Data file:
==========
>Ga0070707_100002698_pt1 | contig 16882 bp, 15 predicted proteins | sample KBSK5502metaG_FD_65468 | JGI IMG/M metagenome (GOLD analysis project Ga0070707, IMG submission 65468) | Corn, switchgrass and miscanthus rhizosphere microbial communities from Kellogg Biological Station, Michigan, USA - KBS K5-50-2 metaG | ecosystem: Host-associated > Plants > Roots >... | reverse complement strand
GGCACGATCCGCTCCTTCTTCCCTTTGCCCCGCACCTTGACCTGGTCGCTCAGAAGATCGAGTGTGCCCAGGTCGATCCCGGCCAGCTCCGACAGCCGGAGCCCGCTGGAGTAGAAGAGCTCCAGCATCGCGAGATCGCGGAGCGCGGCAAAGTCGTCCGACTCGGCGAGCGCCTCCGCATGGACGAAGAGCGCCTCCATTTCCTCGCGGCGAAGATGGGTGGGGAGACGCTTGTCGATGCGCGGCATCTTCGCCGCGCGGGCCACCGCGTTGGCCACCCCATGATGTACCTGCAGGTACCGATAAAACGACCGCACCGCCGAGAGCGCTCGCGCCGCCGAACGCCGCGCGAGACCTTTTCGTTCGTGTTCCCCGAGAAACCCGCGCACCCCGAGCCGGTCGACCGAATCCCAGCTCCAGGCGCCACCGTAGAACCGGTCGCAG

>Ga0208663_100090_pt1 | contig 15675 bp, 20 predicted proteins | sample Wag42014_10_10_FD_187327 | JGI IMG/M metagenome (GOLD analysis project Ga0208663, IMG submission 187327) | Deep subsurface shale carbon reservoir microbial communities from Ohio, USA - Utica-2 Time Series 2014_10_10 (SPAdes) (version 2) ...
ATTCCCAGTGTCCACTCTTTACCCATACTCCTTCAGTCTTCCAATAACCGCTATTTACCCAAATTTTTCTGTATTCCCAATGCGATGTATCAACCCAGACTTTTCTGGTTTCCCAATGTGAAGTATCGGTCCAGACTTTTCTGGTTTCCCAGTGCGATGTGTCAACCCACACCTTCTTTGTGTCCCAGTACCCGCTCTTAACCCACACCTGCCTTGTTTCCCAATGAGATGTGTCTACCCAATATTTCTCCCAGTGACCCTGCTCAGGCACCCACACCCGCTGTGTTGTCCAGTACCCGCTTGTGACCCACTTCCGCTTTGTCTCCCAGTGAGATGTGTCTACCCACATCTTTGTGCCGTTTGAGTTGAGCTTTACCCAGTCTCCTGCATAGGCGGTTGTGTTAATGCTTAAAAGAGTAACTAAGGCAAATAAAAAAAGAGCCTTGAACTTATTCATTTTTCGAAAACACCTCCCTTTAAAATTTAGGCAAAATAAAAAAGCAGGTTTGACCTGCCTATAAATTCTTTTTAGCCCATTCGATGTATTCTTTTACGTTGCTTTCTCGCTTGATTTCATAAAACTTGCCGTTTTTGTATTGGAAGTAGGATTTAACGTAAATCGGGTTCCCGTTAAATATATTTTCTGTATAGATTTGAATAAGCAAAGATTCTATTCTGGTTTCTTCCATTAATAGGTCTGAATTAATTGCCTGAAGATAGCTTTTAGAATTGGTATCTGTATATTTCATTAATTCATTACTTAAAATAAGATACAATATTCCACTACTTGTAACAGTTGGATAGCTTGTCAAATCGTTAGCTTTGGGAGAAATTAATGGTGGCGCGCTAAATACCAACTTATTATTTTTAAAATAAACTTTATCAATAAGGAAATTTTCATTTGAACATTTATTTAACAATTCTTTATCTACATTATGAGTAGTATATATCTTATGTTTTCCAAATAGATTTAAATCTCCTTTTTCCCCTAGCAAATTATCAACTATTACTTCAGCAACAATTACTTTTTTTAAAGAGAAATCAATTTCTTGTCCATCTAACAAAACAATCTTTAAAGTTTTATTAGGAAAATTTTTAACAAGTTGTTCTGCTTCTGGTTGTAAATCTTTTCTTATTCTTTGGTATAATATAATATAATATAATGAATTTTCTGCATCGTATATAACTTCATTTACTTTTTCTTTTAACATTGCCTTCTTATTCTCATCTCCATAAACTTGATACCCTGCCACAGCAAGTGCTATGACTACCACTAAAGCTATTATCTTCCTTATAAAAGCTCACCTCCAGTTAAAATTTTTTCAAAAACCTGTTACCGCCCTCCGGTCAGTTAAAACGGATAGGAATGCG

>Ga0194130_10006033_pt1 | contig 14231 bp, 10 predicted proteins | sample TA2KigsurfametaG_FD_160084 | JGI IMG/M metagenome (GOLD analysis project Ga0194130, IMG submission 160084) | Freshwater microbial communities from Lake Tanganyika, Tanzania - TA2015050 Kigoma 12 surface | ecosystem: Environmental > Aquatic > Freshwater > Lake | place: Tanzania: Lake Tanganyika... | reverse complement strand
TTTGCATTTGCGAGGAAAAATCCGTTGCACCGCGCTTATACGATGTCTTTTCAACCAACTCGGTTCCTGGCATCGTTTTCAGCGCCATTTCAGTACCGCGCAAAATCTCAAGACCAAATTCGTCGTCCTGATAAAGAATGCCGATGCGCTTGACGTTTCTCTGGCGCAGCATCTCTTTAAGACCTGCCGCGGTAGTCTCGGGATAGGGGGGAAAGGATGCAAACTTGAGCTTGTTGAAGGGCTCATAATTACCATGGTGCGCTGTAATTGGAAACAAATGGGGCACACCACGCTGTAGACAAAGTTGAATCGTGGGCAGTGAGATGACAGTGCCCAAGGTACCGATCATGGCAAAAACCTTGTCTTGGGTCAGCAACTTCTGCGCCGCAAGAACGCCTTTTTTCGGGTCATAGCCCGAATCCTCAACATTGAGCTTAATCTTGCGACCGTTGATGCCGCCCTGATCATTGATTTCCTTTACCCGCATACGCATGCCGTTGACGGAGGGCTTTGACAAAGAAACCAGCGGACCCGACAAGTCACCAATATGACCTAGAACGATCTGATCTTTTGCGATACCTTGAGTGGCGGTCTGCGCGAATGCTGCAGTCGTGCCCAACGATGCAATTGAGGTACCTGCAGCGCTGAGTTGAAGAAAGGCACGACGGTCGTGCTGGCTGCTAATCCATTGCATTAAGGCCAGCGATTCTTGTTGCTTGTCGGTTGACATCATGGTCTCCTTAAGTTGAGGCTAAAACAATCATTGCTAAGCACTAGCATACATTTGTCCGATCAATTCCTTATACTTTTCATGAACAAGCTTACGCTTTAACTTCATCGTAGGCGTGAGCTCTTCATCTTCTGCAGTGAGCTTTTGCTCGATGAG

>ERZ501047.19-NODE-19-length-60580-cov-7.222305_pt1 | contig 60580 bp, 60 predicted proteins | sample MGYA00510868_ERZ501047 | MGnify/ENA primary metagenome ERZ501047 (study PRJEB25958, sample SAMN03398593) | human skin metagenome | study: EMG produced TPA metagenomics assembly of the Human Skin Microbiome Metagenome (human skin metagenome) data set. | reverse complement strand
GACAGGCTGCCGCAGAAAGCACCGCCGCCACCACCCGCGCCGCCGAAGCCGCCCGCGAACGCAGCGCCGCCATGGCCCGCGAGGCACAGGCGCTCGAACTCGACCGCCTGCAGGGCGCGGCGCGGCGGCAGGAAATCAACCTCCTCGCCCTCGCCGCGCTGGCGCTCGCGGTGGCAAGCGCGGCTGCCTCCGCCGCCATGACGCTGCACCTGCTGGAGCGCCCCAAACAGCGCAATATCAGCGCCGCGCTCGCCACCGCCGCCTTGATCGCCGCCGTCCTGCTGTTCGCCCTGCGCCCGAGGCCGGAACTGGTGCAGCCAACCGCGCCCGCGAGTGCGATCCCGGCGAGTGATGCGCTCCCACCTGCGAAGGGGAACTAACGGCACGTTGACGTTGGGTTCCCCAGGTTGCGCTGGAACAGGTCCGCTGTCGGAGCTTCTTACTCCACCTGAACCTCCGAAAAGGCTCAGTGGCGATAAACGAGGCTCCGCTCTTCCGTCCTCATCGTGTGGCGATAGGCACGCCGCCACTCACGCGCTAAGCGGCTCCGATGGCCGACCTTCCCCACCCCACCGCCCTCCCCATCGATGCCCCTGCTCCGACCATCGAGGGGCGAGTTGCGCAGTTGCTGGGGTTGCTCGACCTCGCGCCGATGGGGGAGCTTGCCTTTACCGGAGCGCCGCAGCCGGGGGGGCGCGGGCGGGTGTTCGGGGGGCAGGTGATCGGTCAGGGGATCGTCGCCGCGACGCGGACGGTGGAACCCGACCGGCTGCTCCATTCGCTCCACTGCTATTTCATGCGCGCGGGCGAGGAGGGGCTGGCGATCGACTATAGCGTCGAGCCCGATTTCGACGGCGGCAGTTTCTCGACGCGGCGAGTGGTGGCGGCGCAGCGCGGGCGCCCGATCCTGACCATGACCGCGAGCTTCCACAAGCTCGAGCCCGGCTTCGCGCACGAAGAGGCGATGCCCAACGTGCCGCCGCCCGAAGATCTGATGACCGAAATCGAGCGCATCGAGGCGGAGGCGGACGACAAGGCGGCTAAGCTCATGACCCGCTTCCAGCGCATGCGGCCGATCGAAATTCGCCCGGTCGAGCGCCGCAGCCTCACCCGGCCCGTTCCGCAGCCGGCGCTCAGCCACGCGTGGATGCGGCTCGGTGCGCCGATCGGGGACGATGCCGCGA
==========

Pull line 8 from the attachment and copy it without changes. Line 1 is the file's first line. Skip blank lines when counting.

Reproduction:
GACAGGCTGCCGCAGAAAGCACCGCCGCCACCACCCGCGCCGCCGAAGCCGCCCGCGAACGCAGCGCCGCCATGGCCCGCGAGGCACAGGCGCTCGAACTCGACCGCCTGCAGGGCGCGGCGCGGCGGCAGGAAATCAACCTCCTCGCCCTCGCCGCGCTGGCGCTCGCGGTGGCAAGCGCGGCTGCCTCCGCCGCCATGACGCTGCACCTGCTGGAGCGCCCCAAACAGCGCAATATCAGCGCCGCGCTCGCCACCGCCGCCTTGATCGCCGCCGTCCTGCTGTTCGCCCTGCGCCCGAGGCCGGAACTGGTGCAGCCAACCGCGCCCGCGAGTGCGATCCCGGCGAGTGATGCGCTCCCACCTGCGAAGGGGAACTAACGGCACGTTGACGTTGGGTTCCCCAGGTTGCGCTGGAACAGGTCCGCTGTCGGAGCTTCTTACTCCACCTGAACCTCCGAAAAGGCTCAGTGGCGATAAACGAGGCTCCGCTCTTCCGTCCTCATCGTGTGGCGATAGGCACGCCGCCACTCACGCGCTAAGCGGCTCCGATGGCCGACCTTCCCCACCCCACCGCCCTCCCCATCGATGCCCCTGCTCCGACCATCGAGGGGCGAGTTGCGCAGTTGCTGGGGTTGCTCGACCTCGCGCCGATGGGGGAGCTTGCCTTTACCGGAGCGCCGCAGCCGGGGGGGCGCGGGCGGGTGTTCGGGGGGCAGGTGATCGGTCAGGGGATCGTCGCCGCGACGCGGACGGTGGAACCCGACCGGCTGCTCCATTCGCTCCACTGCTATTTCATGCGCGCGGGCGAGGAGGGGCTGGCGATCGACTATAGCGTCGAGCCCGATTTCGACGGCGGCAGTTTCTCGACGCGGCGAGTGGTGGCGGCGCAGCGCGGGCGCCCGATCCTGACCATGACCGCGAGCTTCCACAAGCTCGAGCCCGGCTTCGCGCACGAAGAGGCGATGCCCAACGTGCCGCCGCCCGAAGATCTGATGACCGAAATCGAGCGCATCGAGGCGGAGGCGGACGACAAGGCGGCTAAGCTCATGACCCGCTTCCAGCGCATGCGGCCGATCGAAATTCGCCCGGTCGAGCGCCGCAGCCTCACCCGGCCCGTTCCGCAGCCGGCGCTCAGCCACGCGTGGATGCGGCTCGGTGCGCCGATCGGGGACGATGCCGCGA